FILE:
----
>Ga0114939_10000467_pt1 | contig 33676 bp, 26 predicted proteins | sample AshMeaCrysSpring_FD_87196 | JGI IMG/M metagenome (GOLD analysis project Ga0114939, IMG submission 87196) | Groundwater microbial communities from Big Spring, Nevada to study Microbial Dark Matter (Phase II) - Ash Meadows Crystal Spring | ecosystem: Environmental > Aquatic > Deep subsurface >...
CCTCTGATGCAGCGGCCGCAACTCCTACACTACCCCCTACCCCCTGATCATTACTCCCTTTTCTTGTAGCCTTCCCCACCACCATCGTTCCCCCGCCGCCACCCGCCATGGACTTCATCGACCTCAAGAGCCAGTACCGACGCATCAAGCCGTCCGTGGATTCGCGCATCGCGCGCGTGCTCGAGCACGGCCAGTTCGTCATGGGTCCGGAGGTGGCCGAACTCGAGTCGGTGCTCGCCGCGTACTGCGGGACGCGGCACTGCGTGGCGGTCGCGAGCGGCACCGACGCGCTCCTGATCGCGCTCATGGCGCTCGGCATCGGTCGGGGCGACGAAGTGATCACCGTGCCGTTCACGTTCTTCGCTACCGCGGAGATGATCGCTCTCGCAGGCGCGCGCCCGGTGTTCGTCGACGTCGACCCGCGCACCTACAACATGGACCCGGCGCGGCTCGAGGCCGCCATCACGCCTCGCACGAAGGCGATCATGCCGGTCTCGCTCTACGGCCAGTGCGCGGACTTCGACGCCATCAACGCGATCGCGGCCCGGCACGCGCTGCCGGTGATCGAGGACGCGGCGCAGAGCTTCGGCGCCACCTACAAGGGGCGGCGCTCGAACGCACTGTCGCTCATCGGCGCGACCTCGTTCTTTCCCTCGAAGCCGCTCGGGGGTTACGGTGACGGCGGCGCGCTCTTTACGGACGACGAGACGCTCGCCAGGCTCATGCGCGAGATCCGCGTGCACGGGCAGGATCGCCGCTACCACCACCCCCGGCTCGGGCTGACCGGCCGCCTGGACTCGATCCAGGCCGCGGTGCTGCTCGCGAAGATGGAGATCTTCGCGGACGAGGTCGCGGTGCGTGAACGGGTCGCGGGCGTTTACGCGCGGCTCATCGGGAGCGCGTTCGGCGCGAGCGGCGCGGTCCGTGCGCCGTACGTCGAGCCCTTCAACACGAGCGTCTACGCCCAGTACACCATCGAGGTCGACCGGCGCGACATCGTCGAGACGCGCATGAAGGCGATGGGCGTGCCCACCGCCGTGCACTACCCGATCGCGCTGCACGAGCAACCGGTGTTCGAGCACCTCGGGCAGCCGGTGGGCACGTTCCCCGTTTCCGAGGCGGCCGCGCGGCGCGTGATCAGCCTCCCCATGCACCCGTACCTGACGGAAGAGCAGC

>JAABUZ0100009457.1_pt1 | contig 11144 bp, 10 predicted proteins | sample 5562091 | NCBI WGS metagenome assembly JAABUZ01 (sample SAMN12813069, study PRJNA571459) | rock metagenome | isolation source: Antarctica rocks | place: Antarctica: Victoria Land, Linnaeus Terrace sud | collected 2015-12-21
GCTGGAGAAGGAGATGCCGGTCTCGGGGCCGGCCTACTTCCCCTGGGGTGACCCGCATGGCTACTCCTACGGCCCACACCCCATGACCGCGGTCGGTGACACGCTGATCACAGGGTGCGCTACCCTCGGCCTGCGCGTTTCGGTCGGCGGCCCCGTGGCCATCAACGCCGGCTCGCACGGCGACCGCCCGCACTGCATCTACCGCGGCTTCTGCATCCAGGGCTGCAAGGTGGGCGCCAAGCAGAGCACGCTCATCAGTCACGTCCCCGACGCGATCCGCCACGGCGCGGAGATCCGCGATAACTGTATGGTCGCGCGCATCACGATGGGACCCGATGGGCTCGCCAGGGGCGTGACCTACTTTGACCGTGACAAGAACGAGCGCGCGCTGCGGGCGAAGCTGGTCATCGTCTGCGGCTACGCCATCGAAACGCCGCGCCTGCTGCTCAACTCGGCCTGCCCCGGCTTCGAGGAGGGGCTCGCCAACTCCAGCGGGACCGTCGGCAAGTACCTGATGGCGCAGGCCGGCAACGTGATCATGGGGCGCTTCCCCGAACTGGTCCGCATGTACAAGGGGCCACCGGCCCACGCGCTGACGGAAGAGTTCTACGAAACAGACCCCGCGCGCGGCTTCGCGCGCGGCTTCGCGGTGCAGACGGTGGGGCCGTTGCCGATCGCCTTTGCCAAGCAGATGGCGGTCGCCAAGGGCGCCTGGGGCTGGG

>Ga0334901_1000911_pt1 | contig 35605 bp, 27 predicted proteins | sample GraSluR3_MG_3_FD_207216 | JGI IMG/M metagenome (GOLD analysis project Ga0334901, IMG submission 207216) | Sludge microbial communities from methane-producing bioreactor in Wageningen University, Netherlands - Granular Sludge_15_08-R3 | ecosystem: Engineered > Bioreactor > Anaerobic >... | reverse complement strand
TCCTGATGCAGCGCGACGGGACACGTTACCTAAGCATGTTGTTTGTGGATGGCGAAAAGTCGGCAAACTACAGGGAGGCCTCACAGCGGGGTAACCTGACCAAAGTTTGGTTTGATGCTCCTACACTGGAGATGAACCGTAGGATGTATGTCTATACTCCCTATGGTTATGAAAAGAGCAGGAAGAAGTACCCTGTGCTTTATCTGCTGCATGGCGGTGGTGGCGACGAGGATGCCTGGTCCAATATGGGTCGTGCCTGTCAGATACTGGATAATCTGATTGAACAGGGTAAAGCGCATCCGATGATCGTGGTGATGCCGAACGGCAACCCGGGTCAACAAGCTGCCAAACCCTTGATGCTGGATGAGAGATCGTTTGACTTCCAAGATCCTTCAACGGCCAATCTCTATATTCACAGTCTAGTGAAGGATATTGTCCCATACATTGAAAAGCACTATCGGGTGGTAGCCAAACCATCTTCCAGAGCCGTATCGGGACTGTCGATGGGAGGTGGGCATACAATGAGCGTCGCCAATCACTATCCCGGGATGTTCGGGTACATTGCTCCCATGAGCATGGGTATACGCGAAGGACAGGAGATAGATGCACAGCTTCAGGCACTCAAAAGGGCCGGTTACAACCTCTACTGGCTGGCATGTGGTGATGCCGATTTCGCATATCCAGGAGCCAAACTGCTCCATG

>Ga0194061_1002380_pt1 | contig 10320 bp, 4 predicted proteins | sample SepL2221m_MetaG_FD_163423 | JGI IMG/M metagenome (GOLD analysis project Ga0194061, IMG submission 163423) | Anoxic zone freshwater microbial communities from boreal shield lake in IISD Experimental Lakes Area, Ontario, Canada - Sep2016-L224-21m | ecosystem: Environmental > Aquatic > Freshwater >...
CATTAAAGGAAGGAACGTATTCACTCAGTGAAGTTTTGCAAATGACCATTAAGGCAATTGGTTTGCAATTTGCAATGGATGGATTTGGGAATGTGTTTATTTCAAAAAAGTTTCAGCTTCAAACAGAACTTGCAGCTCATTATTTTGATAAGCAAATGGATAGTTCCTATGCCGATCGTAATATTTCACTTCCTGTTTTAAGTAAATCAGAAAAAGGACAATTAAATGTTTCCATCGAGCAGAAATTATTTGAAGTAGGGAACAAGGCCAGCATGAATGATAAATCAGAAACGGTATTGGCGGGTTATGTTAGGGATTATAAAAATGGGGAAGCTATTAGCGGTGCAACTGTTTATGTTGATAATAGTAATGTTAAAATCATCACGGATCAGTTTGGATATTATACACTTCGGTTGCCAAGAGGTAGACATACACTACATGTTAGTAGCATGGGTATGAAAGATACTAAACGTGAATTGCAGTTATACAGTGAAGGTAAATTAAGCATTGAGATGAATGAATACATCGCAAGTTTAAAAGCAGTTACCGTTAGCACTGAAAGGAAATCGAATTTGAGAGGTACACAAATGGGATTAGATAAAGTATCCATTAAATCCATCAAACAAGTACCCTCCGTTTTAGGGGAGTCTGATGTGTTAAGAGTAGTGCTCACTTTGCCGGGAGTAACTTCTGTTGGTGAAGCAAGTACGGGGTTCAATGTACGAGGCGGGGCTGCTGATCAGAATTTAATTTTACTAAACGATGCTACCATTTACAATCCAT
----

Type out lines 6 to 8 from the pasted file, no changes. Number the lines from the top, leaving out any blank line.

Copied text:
TCCTGATGCAGCGCGACGGGACACGTTACCTAAGCATGTTGTTTGTGGATGGCGAAAAGTCGGCAAACTACAGGGAGGCCTCACAGCGGGGTAACCTGACCAAAGTTTGGTTTGATGCTCCTACACTGGAGATGAACCGTAGGATGTATGTCTATACTCCCTATGGTTATGAAAAGAGCAGGAAGAAGTACCCTGTGCTTTATCTGCTGCATGGCGGTGGTGGCGACGAGGATGCCTGGTCCAATATGGGTCGTGCCTGTCAGATACTGGATAATCTGATTGAACAGGGTAAAGCGCATCCGATGATCGTGGTGATGCCGAACGGCAACCCGGGTCAACAAGCTGCCAAACCCTTGATGCTGGATGAGAGATCGTTTGACTTCCAAGATCCTTCAACGGCCAATCTCTATATTCACAGTCTAGTGAAGGATATTGTCCCATACATTGAAAAGCACTATCGGGTGGTAGCCAAACCATCTTCCAGAGCCGTATCGGGACTGTCGATGGGAGGTGGGCATACAATGAGCGTCGCCAATCACTATCCCGGGATGTTCGGGTACATTGCTCCCATGAGCATGGGTATACGCGAAGGACAGGAGATAGATGCACAGCTTCAGGCACTCAAAAGGGCCGGTTACAACCTCTACTGGCTGGCATGTGGTGATGCCGATTTCGCATATCCAGGAGCCAAACTGCTCCATG

>Ga0194061_1002380_pt1 | contig 10320 bp, 4 predicted proteins | sample SepL2221m_MetaG_FD_163423 | JGI IMG/M metagenome (GOLD analysis project Ga0194061, IMG submission 163423) | Anoxic zone freshwater microbial communities from boreal shield lake in IISD Experimental Lakes Area, Ontario, Canada - Sep2016-L224-21m | ecosystem: Environmental > Aquatic > Freshwater >...
CATTAAAGGAAGGAACGTATTCACTCAGTGAAGTTTTGCAAATGACCATTAAGGCAATTGGTTTGCAATTTGCAATGGATGGATTTGGGAATGTGTTTATTTCAAAAAAGTTTCAGCTTCAAACAGAACTTGCAGCTCATTATTTTGATAAGCAAATGGATAGTTCCTATGCCGATCGTAATATTTCACTTCCTGTTTTAAGTAAATCAGAAAAAGGACAATTAAATGTTTCCATCGAGCAGAAATTATTTGAAGTAGGGAACAAGGCCAGCATGAATGATAAATCAGAAACGGTATTGGCGGGTTATGTTAGGGATTATAAAAATGGGGAAGCTATTAGCGGTGCAACTGTTTATGTTGATAATAGTAATGTTAAAATCATCACGGATCAGTTTGGATATTATACACTTCGGTTGCCAAGAGGTAGACATACACTACATGTTAGTAGCATGGGTATGAAAGATACTAAACGTGAATTGCAGTTATACAGTGAAGGTAAATTAAGCATTGAGATGAATGAATACATCGCAAGTTTAAAAGCAGTTACCGTTAGCACTGAAAGGAAATCGAATTTGAGAGGTACACAAATGGGATTAGATAAAGTATCCATTAAATCCATCAAACAAGTACCCTCCGTTTTAGGGGAGTCTGATGTGTTAAGAGTAGTGCTCACTTTGCCGGGAGTAACTTCTGTTGGTGAAGCAAGTACGGGGTTCAATGTACGAGGCGGGGCTGCTGATCAGAATTTAATTTTACTAAACGATGCTACCATTTACAATCCAT